Most Hospitalized Monkeypox Patients in the U.S. Were H.I.V.-Positive and Infected with Monkeypox
New study from the Emerging Infectious Diseases (EID) research project at the University of Texas Medical Branch, Baltimore, finds that during the peak of monkeypox outbreaks in 2008, a large percentage (39.6%) of hospitalized patients in the US were H.I.V.-positive, and had monkeypox skin lesions. The findings indicate that during these periods, the medical community was less likely to have suspected Monkeypox patients or to have isolated the disease.
“There have been several monkeypox outbreaks in the United States in the past five years,” the authors wrote. “Most physicians were unaware of the disease during these outbreaks, and there were few public health actions to control them.”
During the peak of the 2008 monkeypox outbreak in the greater Washington, DC, area, the number of H.I.V. positive patients increased from one to four. One patient died, and the authors believe that the illness was not recognized as monkeypox by medical personnel. This, plus the fact that physicians were not aware of the disease’s presence, may have led to an underestimation of the actual number of patients.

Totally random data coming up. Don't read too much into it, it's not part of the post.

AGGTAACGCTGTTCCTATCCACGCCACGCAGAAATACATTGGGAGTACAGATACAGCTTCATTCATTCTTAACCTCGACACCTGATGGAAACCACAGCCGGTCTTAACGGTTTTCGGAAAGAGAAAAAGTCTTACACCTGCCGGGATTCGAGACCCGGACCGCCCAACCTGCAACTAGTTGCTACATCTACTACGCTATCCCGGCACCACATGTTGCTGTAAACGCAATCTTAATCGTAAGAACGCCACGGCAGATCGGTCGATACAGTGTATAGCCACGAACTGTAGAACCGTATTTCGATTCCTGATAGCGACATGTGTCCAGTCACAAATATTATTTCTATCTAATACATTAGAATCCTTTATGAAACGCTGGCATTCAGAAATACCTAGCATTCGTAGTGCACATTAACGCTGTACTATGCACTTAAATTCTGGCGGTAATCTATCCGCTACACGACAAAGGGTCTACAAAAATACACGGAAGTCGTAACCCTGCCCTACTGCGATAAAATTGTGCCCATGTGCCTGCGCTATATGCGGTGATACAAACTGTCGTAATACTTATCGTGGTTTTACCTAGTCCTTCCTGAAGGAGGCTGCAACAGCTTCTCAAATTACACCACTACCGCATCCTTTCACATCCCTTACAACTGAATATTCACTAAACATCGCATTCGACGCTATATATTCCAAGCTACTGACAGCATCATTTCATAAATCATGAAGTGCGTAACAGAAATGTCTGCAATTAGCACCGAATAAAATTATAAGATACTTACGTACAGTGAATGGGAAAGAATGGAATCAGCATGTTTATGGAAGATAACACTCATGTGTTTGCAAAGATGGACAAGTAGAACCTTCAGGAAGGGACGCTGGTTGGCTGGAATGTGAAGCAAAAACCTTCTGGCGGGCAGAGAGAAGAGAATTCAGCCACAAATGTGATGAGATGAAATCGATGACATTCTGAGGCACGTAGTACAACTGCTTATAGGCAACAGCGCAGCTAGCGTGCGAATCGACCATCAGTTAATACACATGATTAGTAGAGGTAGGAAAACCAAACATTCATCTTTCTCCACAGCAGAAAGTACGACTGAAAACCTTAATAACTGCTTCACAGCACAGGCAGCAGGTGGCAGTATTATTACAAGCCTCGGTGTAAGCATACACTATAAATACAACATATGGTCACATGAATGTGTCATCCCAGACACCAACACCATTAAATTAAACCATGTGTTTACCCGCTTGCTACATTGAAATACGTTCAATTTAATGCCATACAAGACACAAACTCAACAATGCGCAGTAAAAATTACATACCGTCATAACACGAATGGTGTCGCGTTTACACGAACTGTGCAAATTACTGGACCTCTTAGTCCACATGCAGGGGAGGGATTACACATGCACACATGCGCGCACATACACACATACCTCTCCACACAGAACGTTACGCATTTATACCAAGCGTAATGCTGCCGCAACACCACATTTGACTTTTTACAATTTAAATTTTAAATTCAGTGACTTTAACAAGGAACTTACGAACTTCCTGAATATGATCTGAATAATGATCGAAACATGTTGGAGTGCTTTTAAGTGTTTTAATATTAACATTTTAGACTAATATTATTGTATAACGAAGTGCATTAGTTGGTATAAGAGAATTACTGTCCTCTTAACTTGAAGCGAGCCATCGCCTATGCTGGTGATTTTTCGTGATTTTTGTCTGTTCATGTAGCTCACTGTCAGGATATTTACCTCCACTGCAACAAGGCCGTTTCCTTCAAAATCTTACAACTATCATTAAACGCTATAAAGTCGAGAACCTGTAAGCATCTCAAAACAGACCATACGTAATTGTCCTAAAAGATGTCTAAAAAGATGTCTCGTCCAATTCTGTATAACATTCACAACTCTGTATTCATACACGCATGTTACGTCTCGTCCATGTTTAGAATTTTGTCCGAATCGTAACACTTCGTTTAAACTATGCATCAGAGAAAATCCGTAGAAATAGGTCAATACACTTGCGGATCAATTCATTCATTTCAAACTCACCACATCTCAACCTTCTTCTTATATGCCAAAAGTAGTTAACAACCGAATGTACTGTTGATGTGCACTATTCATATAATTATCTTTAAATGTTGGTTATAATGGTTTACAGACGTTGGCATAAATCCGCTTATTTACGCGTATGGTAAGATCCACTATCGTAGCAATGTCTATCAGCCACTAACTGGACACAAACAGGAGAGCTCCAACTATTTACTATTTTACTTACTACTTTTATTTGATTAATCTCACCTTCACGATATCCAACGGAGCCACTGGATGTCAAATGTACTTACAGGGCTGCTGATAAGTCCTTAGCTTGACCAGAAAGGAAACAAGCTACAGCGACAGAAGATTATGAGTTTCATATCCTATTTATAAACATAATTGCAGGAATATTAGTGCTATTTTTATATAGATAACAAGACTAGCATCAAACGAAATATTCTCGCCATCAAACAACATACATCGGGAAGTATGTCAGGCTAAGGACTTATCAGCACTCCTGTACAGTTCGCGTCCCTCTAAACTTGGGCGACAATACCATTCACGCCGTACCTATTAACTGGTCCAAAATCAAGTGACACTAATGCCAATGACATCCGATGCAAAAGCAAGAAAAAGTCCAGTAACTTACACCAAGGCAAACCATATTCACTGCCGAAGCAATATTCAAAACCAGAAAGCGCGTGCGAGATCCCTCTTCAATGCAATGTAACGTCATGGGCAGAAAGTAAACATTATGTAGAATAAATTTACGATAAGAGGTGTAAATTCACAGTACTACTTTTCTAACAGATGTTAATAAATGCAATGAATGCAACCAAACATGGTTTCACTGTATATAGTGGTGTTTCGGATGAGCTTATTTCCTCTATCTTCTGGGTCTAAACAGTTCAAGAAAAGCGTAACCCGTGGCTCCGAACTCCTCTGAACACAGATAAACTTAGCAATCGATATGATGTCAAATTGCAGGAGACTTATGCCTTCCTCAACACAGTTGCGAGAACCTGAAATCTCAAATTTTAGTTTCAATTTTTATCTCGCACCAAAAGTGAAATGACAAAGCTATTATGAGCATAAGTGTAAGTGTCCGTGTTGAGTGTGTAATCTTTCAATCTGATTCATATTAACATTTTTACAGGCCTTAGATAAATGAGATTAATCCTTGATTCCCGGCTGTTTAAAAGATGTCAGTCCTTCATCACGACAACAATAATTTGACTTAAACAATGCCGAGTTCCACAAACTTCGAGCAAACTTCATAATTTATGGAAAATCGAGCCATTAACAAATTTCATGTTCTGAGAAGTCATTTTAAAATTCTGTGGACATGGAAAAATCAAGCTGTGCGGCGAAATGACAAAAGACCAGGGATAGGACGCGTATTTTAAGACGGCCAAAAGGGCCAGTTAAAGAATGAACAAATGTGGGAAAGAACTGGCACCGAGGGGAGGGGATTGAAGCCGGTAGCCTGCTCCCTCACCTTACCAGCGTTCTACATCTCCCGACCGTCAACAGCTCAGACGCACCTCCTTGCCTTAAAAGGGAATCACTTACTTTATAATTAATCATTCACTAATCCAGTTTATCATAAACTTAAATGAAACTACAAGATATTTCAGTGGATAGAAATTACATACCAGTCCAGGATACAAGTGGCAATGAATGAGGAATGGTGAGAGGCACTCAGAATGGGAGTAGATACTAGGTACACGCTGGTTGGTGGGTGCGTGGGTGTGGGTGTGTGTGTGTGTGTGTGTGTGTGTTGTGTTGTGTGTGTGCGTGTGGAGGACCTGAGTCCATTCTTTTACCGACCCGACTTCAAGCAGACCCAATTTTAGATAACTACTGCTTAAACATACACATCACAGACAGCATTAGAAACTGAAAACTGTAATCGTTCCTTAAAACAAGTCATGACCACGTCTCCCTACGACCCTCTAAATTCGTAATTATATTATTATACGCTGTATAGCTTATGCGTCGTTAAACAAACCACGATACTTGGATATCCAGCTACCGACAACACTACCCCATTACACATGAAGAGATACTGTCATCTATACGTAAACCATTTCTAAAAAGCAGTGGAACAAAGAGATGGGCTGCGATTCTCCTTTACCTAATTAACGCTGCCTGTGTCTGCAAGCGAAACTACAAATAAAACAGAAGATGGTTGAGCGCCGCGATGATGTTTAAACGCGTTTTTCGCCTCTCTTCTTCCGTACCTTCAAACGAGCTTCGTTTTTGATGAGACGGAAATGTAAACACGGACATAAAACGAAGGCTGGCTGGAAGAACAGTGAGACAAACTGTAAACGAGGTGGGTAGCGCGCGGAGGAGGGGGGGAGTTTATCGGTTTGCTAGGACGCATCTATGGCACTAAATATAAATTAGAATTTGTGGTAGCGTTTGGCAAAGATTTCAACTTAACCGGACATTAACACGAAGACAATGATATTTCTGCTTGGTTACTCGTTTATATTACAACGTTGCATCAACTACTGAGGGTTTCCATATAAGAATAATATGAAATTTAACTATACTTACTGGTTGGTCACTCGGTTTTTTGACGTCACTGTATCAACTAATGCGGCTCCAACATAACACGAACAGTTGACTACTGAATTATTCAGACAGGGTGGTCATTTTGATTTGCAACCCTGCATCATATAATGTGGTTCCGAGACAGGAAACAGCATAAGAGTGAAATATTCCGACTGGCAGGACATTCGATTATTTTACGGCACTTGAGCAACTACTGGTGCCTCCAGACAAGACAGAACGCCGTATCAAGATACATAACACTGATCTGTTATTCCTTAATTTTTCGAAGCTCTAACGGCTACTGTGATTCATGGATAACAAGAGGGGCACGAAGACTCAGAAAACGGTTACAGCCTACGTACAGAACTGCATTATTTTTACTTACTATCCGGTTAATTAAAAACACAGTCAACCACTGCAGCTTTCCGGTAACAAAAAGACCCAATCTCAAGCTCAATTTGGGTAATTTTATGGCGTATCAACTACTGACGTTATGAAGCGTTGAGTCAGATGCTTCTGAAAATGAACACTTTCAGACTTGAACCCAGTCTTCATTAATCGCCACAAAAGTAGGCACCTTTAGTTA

The researchers then tracked the number of monkeypox cases in the US through January 18, 2009, noting the number of H.I.V. positive patients and the number of patients with monkeypox skin lesions. These findings are summarized in the graph below:
A total of 14 H.I.V. positive patients were identified, seven of whom were admitted to the hospital and admitted for fever and skin rash. Two were discharged (before H.I.V. was tested), one was hospitalized, and seven were sent home with a monkeypox skin rash.
“The majority of hospitalized patients had H.I.V. positivity, and it is likely that these patients had skin lesions of monkeypox,” the authors wrote. “